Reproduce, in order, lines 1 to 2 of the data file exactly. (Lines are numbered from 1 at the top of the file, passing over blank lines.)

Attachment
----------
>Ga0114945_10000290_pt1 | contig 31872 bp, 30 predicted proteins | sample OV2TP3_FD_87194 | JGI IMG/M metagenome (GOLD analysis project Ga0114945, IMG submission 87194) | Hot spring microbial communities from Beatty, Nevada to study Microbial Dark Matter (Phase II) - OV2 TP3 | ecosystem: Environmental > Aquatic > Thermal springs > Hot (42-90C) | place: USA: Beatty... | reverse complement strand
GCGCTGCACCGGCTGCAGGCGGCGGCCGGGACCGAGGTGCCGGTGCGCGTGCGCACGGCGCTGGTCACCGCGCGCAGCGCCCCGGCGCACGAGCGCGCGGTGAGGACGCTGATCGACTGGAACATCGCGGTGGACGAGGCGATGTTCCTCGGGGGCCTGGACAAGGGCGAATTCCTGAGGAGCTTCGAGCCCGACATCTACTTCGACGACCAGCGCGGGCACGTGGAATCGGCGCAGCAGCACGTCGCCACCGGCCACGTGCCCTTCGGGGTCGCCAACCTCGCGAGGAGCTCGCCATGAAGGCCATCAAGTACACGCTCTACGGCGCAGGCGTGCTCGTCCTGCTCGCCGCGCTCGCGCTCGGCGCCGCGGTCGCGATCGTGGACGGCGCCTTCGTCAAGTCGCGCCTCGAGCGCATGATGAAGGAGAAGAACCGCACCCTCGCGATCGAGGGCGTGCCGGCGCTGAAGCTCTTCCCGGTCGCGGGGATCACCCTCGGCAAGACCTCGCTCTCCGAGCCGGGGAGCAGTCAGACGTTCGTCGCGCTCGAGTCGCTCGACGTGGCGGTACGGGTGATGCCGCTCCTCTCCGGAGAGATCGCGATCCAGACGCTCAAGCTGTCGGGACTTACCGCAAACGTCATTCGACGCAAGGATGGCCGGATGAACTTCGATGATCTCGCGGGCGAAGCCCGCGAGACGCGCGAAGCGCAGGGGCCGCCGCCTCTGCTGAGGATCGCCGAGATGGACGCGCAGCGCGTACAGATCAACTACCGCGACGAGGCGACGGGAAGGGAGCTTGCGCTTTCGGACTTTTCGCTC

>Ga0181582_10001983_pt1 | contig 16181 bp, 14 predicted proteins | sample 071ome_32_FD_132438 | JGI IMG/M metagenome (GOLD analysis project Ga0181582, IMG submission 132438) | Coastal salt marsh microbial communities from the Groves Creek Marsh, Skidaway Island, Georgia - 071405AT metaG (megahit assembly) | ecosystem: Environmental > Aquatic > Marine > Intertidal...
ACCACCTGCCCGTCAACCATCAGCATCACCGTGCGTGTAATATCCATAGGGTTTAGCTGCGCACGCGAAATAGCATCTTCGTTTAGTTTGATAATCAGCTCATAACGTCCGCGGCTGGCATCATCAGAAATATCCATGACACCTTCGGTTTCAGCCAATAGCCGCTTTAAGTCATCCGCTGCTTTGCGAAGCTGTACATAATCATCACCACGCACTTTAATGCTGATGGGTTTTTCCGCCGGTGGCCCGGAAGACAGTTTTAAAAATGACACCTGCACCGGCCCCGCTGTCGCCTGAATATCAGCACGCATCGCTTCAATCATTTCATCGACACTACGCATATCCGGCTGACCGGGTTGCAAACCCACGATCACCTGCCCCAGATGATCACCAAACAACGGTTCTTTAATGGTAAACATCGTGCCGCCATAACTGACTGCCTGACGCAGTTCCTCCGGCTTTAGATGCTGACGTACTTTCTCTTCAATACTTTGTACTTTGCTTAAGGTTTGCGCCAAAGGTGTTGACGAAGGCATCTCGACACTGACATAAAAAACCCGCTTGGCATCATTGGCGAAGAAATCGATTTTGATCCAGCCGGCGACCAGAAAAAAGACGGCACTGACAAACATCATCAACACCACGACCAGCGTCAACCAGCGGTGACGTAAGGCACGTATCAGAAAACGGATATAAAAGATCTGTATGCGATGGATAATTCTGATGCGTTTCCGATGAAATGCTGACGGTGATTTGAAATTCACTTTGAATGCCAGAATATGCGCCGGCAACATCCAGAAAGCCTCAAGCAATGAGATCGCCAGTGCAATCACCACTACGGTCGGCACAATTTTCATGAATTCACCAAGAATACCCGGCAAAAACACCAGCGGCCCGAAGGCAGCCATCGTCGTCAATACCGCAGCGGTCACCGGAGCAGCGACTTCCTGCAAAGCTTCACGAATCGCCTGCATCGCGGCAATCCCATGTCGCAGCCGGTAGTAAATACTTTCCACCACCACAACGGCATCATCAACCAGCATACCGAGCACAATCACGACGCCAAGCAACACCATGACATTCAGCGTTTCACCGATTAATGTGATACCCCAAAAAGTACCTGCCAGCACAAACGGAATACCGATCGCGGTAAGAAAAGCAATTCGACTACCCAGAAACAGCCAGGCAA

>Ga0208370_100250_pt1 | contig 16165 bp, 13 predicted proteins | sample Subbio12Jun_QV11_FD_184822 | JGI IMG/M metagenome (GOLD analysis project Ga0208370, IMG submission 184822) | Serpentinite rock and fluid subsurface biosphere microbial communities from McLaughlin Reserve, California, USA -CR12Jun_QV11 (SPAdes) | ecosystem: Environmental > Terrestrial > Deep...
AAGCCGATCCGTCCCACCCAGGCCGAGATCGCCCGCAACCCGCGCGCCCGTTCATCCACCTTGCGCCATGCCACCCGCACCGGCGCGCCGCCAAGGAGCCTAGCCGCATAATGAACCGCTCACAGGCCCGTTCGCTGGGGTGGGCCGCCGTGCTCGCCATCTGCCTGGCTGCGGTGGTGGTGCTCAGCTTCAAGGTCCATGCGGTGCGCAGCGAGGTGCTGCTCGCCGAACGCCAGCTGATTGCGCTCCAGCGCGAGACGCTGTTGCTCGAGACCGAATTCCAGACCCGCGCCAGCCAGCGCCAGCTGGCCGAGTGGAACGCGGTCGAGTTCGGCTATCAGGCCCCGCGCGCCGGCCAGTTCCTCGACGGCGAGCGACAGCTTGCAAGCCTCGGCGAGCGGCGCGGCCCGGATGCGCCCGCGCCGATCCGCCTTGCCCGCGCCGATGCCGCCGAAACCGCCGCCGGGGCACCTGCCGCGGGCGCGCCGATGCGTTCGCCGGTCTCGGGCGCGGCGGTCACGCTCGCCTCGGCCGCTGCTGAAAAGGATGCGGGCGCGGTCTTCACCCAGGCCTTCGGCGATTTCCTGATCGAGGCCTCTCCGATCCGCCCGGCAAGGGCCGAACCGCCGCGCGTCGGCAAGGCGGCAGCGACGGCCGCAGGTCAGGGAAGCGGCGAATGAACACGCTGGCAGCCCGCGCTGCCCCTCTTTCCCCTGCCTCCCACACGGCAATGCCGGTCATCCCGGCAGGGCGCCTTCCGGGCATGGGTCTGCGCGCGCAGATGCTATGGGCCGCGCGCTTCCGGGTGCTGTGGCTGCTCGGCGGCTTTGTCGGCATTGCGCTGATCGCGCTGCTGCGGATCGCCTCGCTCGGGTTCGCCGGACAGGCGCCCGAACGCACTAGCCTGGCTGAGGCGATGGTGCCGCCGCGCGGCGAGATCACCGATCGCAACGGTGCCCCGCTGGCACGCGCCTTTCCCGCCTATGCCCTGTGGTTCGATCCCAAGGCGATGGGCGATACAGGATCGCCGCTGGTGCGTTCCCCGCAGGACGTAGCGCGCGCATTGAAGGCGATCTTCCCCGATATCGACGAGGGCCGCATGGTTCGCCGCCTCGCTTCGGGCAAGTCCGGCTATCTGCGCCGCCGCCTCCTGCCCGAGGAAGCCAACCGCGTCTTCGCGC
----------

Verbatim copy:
>Ga0114945_10000290_pt1 | contig 31872 bp, 30 predicted proteins | sample OV2TP3_FD_87194 | JGI IMG/M metagenome (GOLD analysis project Ga0114945, IMG submission 87194) | Hot spring microbial communities from Beatty, Nevada to study Microbial Dark Matter (Phase II) - OV2 TP3 | ecosystem: Environmental > Aquatic > Thermal springs > Hot (42-90C) | place: USA: Beatty... | reverse complement strand
GCGCTGCACCGGCTGCAGGCGGCGGCCGGGACCGAGGTGCCGGTGCGCGTGCGCACGGCGCTGGTCACCGCGCGCAGCGCCCCGGCGCACGAGCGCGCGGTGAGGACGCTGATCGACTGGAACATCGCGGTGGACGAGGCGATGTTCCTCGGGGGCCTGGACAAGGGCGAATTCCTGAGGAGCTTCGAGCCCGACATCTACTTCGACGACCAGCGCGGGCACGTGGAATCGGCGCAGCAGCACGTCGCCACCGGCCACGTGCCCTTCGGGGTCGCCAACCTCGCGAGGAGCTCGCCATGAAGGCCATCAAGTACACGCTCTACGGCGCAGGCGTGCTCGTCCTGCTCGCCGCGCTCGCGCTCGGCGCCGCGGTCGCGATCGTGGACGGCGCCTTCGTCAAGTCGCGCCTCGAGCGCATGATGAAGGAGAAGAACCGCACCCTCGCGATCGAGGGCGTGCCGGCGCTGAAGCTCTTCCCGGTCGCGGGGATCACCCTCGGCAAGACCTCGCTCTCCGAGCCGGGGAGCAGTCAGACGTTCGTCGCGCTCGAGTCGCTCGACGTGGCGGTACGGGTGATGCCGCTCCTCTCCGGAGAGATCGCGATCCAGACGCTCAAGCTGTCGGGACTTACCGCAAACGTCATTCGACGCAAGGATGGCCGGATGAACTTCGATGATCTCGCGGGCGAAGCCCGCGAGACGCGCGAAGCGCAGGGGCCGCCGCCTCTGCTGAGGATCGCCGAGATGGACGCGCAGCGCGTACAGATCAACTACCGCGACGAGGCGACGGGAAGGGAGCTTGCGCTTTCGGACTTTTCGCTC